Megalodoom – Tectonic Oblivion

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Megalodoom
Tectonic Oblivion
Witch Hunter

Some records are so heavy, you feel the weight of their delivery in your ears. Megalodoom’s ‘Tectonic Oblivion‘, quite appropriately, will do just that. Having previously impressed with their demo jam ‘Indiana Jones and the Temple of Grief‘ (later properly released through Tartarus Records), their debut EP, recently released through Witch Hunter Records, sees them truly accomplish what you’d expect from a band whose mantra is ‘No words. Just riffs‘. The opening track ‘Polar Vortex’ sounds just evil, in an ominous, Sabbathian way, but such is the boom coming out of every groove from the low end of the guitars and the thunderous bass that it isn’t just a superlative. And as the EP progresses, the Nottingham quartet show they’ve not just enhanced their ability to drag out a riff without losing its appeal, but also to create moments of such cacophony that they might well register on the Richter scale. The opening rumbles of ‘Sword of the Spirit’, the longest track here, are slightly reminiscent of High on Fire or Grief before they throw in another truly monstrous and devastating riff. The superb production ensures Megalodoom’s quaking delivery is pushed to the fore – overall ‘Tectonic Oblivion’ is another fantastic release that should belonging in your already bulging collection and confirms Megalodoom’s belonging in this frankly stupendous stoner/sludge/doom scene we have on these shores.

Peter Clegg

Buy/download ‘Tectonic Oblivion‘ here (name-your-price)
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BongCauldron – BongCauldron EP

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BongCauldron
BongCauldron EP
Superhot

Hailing from Leeds, Jay (drums, aka drunken bog dweller), Biscuit (guitar, relentless Squatch hunter), and Ben (bass, abominable cave goblin), make up the sludge power trio BongCauldron. One look at the name of this band will tell you everything you need to know about what they’re going to sound like, and what they’re likely to sing about. That doesn’t make them any less deserving of your attention or your judgment. The fact is, BongCauldron serves up an addictive stew of stoner rock, sludge metal, and boogie, on their debut s/t EP. It won’t surprise you greatly, at least not lyrically, but the band know how to jam through tracks such as ‘Tree Wizard’, which contain equal amounts of groove and gruff aggression. There is some neat variation between songs though, with the single ‘Up’ a hearty display of riff and reverb, the speedy blasts of ‘Vehemence’, and the Sabbathian sounds of ‘Gimp Jig’. Overall, it’s a pleasing body of work, falling somewhere between Wo Fat, High on Fire, and of course, Sabbath, given a slightly rough production job to maximise the distortion and drive in every bludgeoning groove. These five tracks will firmly establish the band within the swellings of the UK underground, surely pleasing these hungry swamp creatures.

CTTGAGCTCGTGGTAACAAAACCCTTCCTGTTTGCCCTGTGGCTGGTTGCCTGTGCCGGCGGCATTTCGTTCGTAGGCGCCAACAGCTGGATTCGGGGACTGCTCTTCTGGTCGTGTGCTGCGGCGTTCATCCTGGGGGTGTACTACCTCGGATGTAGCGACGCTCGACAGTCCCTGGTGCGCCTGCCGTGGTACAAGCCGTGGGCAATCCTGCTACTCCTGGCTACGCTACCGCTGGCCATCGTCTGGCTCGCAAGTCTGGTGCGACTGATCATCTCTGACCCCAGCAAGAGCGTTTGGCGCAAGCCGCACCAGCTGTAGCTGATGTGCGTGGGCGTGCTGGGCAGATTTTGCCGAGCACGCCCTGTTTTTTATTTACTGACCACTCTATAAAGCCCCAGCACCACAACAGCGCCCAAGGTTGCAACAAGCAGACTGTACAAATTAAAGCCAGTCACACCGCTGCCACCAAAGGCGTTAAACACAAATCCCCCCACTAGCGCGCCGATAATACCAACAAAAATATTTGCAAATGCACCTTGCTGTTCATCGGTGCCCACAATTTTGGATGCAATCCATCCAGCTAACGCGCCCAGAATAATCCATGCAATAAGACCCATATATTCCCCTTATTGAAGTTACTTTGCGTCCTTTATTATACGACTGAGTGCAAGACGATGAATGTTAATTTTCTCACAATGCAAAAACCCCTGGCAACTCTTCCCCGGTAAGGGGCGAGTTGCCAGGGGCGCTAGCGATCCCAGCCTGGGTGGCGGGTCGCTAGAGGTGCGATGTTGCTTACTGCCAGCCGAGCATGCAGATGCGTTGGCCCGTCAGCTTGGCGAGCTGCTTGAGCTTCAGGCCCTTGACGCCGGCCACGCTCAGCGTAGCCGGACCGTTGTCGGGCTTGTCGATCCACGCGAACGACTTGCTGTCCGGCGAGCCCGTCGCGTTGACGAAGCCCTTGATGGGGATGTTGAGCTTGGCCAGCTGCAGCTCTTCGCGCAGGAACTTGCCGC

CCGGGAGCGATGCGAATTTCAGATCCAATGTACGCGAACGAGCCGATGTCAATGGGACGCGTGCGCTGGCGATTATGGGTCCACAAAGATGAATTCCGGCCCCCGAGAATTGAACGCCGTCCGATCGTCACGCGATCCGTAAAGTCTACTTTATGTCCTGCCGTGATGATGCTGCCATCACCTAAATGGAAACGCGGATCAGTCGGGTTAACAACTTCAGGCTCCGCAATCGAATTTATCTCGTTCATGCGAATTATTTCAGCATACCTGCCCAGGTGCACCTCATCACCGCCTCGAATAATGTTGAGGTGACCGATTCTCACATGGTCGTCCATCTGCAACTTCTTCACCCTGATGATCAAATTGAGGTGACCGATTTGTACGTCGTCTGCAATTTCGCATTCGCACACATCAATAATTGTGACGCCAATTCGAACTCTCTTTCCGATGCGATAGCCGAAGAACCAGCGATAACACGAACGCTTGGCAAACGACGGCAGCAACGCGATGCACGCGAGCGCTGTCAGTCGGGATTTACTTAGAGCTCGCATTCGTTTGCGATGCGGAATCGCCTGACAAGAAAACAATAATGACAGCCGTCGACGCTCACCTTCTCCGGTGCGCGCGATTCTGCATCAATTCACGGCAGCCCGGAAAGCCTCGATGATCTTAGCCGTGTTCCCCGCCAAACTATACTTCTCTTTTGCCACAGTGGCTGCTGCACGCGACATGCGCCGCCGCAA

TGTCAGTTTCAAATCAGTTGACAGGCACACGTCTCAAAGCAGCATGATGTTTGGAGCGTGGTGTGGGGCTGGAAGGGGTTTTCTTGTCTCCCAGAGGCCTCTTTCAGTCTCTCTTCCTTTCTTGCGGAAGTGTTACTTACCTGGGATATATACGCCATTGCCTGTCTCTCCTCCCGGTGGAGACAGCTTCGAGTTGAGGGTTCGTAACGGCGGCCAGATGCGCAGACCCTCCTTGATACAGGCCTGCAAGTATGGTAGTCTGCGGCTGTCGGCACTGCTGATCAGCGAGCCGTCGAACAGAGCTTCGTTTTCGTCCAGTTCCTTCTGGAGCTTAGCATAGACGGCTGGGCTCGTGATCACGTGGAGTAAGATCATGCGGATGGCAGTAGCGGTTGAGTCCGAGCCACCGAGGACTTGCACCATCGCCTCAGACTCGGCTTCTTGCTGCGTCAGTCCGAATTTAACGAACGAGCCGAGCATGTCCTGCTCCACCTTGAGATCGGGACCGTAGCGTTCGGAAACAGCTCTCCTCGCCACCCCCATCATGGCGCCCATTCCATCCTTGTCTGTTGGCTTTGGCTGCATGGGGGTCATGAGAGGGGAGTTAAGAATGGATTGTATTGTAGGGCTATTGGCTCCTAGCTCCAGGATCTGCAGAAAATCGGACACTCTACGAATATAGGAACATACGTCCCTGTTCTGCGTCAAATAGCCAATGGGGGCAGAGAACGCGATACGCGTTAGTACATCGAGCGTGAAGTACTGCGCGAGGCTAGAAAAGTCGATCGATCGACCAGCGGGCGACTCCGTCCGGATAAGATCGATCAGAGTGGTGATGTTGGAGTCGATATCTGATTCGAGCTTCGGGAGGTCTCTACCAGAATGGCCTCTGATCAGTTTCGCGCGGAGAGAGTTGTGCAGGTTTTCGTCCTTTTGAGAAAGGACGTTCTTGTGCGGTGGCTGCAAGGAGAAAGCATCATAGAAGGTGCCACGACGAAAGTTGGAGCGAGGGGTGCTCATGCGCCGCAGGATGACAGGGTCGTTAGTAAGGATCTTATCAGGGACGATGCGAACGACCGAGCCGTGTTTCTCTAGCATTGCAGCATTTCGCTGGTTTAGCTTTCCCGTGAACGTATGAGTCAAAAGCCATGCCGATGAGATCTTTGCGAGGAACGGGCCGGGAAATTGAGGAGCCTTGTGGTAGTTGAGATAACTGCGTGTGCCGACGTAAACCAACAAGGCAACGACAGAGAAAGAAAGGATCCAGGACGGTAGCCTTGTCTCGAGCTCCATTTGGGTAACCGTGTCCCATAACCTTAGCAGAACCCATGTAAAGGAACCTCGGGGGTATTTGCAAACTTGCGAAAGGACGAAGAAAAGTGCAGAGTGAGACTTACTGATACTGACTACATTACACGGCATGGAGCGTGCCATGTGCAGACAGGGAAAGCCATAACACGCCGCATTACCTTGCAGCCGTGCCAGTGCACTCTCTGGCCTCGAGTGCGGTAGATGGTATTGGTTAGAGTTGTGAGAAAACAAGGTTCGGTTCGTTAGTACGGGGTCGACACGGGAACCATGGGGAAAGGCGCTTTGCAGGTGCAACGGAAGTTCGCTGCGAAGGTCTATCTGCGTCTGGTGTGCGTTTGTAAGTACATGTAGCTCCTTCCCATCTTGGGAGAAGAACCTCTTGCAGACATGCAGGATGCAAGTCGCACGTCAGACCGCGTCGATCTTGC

Peter Clegg

Buy/download ‘BongCauldron’ here (CD/download)
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Review Roundup: Witch Hunter Records Special

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The year might be coming to an end but for Witch Hunter Records, the releases keep coming, and one of the UK’s finest independent labels has rounded off another fine year with three more releases, all of which we roundup in a special label-centric feature.

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First up, we have Old Wounds, a New Jersey trio with their debut release for the label, ‘II’. Three tracks of fast furious crusty hardcore, all clicking in under two minutes in length. This serves as a taster for a future full length which should see release in 2013. Fans of the likes of Cursed and Converge to name but two should have no problem getting their teeth into this, which snarls and bites at every turn.

Buy/download ‘II‘ here
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image Second up is Atragon, a Scottish quintet who play trudging doom metal in its truest form. The two tracks of ‘Volume 1’ conjure up images of Crowbar jamming with Sabbath, after smoking a giant Electric Wizard spliff. The second, fifteen minute ‘Jesus Wept’ is a galloper of a doom tune that reaches a slow impasse halfway through and elongates it for all its worth, squeezing every last drop of sweat from lore and listener. The vocals and drums are a little low in the mix for my liking but this doesn’t compromise the quality too much, and this is a promising statement from a band of misers.